Or how about Broadcom, a semiconductors manufacturer? Well, they pay 1.1% in taxes because while they made $703 million overseas, they "lost" $336 million domestically. And yes, that still means they made well over $350 million in profits, but hey, who's counting? Oh, and before you go crying for them about their domestic losses...well, they aren't really loses. Broadcom is just one of many corporations to put it's highly developed Research & Development wings (which require highly educated and trained workforces) in the U.S. while they put their manufacturing (which does not require costly education or training) overseas, in this case Singapore.

As such, while they continue to make obscene profits, they're technically losing money in the U.S. As such, they pay incredibly low taxes because their domestic earnings are so low. Never mind the money all goes to the same place (which is inside the U.S.), or that the money they're "losing" in the U.S. is simply part of the payroll of any tech company. They simply figured that if they split it up like that they won't have to pay taxes. And this is all legal.

So you know, just something to think about when you're filling out your taxes this year. I don't know about you, but I'm thinking I'll start counting the money I make from teaching foreign students as over-seas expenditures. That oughtta bump me down a tax bracket or two...

Monday, December 03, 2007

The run up to war...again

It's fairly amazing, when you get down to it, how recent wars have been fought on evidence roughly as credible as notes passed in eighth grade math ("Do you like neo-liberal hegemony? Check yes or no"). By now, everyone (hopefully) knows about how the U.S. case for the invasion of Iraq was almost entirely predicated on the testimony of Ahmed Chalibi, which of course turned out to be completely made up.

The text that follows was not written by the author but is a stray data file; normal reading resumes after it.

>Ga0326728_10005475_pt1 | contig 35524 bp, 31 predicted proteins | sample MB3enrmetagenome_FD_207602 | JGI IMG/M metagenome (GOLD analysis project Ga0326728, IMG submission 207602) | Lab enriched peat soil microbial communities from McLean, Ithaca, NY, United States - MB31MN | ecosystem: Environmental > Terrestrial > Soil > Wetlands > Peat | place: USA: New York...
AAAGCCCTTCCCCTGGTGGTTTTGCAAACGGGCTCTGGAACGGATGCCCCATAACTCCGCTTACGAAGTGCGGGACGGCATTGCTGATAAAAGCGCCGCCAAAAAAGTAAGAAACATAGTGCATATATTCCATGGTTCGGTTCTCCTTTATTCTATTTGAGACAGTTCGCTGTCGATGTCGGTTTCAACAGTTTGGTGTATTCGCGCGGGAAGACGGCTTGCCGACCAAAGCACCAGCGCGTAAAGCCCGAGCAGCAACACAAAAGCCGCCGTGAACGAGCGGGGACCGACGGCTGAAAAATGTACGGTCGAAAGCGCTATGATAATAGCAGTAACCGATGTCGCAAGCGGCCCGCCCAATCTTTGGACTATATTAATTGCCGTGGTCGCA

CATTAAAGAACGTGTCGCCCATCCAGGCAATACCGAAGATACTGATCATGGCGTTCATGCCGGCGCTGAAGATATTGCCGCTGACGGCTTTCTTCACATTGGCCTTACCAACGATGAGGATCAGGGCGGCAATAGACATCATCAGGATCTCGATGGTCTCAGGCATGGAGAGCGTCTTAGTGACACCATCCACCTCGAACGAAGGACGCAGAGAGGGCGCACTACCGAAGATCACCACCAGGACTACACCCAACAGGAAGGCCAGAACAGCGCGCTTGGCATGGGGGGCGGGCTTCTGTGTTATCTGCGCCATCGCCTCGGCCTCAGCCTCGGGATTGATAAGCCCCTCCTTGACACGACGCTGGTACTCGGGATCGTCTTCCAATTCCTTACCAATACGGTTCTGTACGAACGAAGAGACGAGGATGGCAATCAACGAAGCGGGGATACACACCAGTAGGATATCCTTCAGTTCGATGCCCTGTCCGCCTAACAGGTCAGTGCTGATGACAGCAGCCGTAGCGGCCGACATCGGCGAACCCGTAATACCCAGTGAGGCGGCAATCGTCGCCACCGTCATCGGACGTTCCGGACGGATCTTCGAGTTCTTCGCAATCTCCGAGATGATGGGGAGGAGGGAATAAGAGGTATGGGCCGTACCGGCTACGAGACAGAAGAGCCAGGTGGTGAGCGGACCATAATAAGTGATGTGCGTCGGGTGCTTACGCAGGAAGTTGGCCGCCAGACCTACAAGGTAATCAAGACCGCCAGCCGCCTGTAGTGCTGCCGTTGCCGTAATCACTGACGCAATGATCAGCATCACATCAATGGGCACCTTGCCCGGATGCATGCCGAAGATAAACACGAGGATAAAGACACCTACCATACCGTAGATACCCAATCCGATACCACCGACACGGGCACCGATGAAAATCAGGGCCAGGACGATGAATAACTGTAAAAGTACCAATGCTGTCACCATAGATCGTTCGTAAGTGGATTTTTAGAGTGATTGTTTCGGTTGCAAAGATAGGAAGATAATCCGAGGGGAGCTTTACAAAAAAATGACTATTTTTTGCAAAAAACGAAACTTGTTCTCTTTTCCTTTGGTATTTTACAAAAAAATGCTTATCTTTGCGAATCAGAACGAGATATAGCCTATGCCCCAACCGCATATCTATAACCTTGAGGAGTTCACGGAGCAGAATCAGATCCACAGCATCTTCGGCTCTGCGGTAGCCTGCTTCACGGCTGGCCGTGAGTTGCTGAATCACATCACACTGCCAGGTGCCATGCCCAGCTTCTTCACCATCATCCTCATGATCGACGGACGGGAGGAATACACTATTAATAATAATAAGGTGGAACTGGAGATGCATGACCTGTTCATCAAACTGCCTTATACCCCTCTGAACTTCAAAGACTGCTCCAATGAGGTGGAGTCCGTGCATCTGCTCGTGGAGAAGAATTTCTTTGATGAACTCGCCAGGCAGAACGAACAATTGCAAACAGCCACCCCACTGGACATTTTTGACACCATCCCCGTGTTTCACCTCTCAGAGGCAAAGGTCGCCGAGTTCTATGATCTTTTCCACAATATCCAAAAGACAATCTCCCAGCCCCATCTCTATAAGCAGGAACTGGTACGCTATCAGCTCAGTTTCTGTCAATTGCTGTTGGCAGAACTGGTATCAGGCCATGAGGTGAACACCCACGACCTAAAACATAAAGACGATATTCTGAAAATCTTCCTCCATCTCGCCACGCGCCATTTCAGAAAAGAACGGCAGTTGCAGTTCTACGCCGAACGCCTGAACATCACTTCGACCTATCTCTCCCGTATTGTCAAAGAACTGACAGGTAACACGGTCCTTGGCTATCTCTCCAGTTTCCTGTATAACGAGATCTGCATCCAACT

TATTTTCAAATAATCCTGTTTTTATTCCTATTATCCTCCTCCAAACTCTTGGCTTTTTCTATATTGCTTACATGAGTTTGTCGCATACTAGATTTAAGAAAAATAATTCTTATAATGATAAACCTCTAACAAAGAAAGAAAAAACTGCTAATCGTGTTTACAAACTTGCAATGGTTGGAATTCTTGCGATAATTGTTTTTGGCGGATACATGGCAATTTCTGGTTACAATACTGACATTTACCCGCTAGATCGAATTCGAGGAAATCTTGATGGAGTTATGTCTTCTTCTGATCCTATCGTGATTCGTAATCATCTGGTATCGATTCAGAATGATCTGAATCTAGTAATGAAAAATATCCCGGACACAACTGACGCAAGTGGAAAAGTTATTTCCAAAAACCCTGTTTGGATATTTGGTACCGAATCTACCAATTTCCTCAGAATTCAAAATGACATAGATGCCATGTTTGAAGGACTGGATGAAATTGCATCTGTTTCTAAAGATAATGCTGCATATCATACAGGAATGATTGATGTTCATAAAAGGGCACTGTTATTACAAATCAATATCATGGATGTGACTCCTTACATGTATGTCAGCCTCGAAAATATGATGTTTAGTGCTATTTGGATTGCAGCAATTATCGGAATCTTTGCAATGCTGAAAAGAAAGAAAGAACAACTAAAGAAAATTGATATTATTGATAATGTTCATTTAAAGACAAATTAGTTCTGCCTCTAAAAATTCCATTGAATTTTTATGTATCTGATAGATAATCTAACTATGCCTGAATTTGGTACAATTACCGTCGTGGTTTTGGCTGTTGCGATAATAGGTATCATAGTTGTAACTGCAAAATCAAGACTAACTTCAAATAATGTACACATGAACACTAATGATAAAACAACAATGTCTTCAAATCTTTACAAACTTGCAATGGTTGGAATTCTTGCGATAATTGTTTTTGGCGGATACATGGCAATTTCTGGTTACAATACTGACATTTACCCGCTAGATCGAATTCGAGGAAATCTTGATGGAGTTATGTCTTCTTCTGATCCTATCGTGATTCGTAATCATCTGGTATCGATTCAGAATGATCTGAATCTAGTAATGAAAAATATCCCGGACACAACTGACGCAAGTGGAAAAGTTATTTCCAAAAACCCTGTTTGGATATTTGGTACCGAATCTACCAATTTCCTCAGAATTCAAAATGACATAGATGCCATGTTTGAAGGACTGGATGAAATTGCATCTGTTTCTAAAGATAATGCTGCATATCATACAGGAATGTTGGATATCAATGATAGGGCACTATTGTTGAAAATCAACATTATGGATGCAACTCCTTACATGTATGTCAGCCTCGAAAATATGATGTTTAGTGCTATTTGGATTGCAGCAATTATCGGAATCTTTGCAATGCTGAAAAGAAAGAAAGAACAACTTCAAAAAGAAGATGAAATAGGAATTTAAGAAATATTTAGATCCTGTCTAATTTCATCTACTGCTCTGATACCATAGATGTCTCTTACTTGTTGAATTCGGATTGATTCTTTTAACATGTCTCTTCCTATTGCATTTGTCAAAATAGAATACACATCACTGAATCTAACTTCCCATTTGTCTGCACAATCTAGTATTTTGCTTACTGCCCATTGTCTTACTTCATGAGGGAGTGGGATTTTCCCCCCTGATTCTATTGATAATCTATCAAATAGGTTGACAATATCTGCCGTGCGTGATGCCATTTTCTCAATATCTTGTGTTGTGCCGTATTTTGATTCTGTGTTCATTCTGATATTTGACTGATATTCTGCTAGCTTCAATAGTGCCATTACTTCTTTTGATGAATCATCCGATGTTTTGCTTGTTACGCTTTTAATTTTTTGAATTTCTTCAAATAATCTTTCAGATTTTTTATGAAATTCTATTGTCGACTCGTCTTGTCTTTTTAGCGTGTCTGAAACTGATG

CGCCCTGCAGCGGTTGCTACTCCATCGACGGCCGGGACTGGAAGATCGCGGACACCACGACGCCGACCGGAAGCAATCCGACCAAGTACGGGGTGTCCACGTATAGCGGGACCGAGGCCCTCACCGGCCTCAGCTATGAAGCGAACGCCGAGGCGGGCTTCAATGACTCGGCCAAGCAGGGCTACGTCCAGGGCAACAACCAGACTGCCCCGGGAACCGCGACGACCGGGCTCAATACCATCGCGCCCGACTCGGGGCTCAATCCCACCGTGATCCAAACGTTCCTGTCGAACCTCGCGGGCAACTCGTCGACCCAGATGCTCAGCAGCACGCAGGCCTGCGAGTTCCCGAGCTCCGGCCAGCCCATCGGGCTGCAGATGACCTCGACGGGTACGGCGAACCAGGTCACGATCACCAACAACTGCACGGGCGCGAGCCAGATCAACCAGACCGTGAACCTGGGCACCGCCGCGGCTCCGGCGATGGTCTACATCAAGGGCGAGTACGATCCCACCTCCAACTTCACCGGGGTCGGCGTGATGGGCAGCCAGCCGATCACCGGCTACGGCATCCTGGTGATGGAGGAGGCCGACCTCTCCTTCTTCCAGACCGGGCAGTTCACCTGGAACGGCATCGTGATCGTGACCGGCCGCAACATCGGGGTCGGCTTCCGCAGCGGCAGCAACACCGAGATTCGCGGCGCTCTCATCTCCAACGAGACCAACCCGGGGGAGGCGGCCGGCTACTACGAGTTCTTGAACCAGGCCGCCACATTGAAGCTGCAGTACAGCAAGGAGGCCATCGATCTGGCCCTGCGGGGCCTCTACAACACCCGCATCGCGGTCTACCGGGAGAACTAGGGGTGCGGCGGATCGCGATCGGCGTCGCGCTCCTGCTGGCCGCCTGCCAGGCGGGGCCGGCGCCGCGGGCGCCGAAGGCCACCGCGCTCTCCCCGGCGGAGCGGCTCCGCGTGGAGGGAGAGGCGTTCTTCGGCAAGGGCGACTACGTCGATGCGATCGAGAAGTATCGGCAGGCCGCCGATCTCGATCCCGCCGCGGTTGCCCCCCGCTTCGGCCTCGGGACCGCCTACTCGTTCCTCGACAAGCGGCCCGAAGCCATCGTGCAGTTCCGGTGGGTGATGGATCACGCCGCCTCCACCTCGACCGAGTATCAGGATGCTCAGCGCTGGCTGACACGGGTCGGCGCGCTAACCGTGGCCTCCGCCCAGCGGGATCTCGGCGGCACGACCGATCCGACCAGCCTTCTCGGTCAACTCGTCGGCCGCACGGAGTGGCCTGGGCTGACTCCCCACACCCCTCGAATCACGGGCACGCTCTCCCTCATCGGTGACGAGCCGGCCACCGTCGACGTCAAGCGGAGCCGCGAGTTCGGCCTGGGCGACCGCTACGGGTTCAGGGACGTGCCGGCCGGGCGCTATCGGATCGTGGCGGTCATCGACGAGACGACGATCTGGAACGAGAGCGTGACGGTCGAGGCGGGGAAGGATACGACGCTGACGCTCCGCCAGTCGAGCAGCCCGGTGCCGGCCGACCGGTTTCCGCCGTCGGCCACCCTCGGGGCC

But the fact that it's made up doesn't matter. Because even though the Bush administration itself has admitted it fabricated every reason for going to war, we're already there. There's already hundreds of thousands of people dead, and the Democrats sure as hell aren't going to do anything because then they won't look as tough as the Harvard and Yale-educated, Conneticut-born cheerleader who likes to play dress up.

Well, not surprisingly, the exact same thing is happening with Iran. While the big Lie has yet to come (is Iran looking for yellowcake yet? Probably! Stay tuned!), the little lies that fan the flames are already coming.

Case in point: the National Review Online, the elctronic version of the hyper-conservative National Review, has a regular feature writeen by ex-Marine/"reporter" W. Thomas Smith, Jr. Smith has been fabricating lies left and right on the NRO website, with the biggest being that "thousands" of Hezbollah forces were invading the Christian section of Beirut, a claim which turns out to be completely made up. A good overview of what's going on here.

And what was the National Review's response to this completely fabricated story? Some good ol' timey racism. According to the editor's of NRO, it's not Smith's fault that he completely lied about what's going on; rather, it's actually due to the "Arab tendency to lie and exaggerate."


Anyway, when this Smith guy is sitting next to the first lady at the next State of the Union address being touted as the only reporter courageous enough to expose those dirty I-ranians and allow the U.S. to invade, and then three months later the government quitely apologizes as all of his stories and "facts" have been proven to be completely false, just remember that you heard it from me first.